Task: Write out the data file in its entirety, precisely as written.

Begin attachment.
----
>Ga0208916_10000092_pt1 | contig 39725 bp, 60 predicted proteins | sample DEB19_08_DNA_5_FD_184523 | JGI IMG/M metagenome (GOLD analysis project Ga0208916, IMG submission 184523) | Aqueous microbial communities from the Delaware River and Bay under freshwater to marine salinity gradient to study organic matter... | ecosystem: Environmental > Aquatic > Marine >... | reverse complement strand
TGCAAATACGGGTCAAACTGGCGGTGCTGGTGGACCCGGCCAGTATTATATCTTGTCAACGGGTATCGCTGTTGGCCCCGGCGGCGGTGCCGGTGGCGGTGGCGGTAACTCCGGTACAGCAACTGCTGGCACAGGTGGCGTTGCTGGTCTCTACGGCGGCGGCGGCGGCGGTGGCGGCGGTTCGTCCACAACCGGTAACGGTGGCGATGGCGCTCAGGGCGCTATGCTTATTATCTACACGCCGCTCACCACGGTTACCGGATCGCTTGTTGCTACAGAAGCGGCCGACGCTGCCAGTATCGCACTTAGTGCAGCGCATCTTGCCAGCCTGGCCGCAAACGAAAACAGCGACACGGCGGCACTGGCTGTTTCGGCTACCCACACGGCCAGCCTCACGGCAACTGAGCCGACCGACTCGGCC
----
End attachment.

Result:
>Ga0208916_10000092_pt1 | contig 39725 bp, 60 predicted proteins | sample DEB19_08_DNA_5_FD_184523 | JGI IMG/M metagenome (GOLD analysis project Ga0208916, IMG submission 184523) | Aqueous microbial communities from the Delaware River and Bay under freshwater to marine salinity gradient to study organic matter... | ecosystem: Environmental > Aquatic > Marine >... | reverse complement strand
TGCAAATACGGGTCAAACTGGCGGTGCTGGTGGACCCGGCCAGTATTATATCTTGTCAACGGGTATCGCTGTTGGCCCCGGCGGCGGTGCCGGTGGCGGTGGCGGTAACTCCGGTACAGCAACTGCTGGCACAGGTGGCGTTGCTGGTCTCTACGGCGGCGGCGGCGGCGGTGGCGGCGGTTCGTCCACAACCGGTAACGGTGGCGATGGCGCTCAGGGCGCTATGCTTATTATCTACACGCCGCTCACCACGGTTACCGGATCGCTTGTTGCTACAGAAGCGGCCGACGCTGCCAGTATCGCACTTAGTGCAGCGCATCTTGCCAGCCTGGCCGCAAACGAAAACAGCGACACGGCGGCACTGGCTGTTTCGGCTACCCACACGGCCAGCCTCACGGCAACTGAGCCGACCGACTCGGCC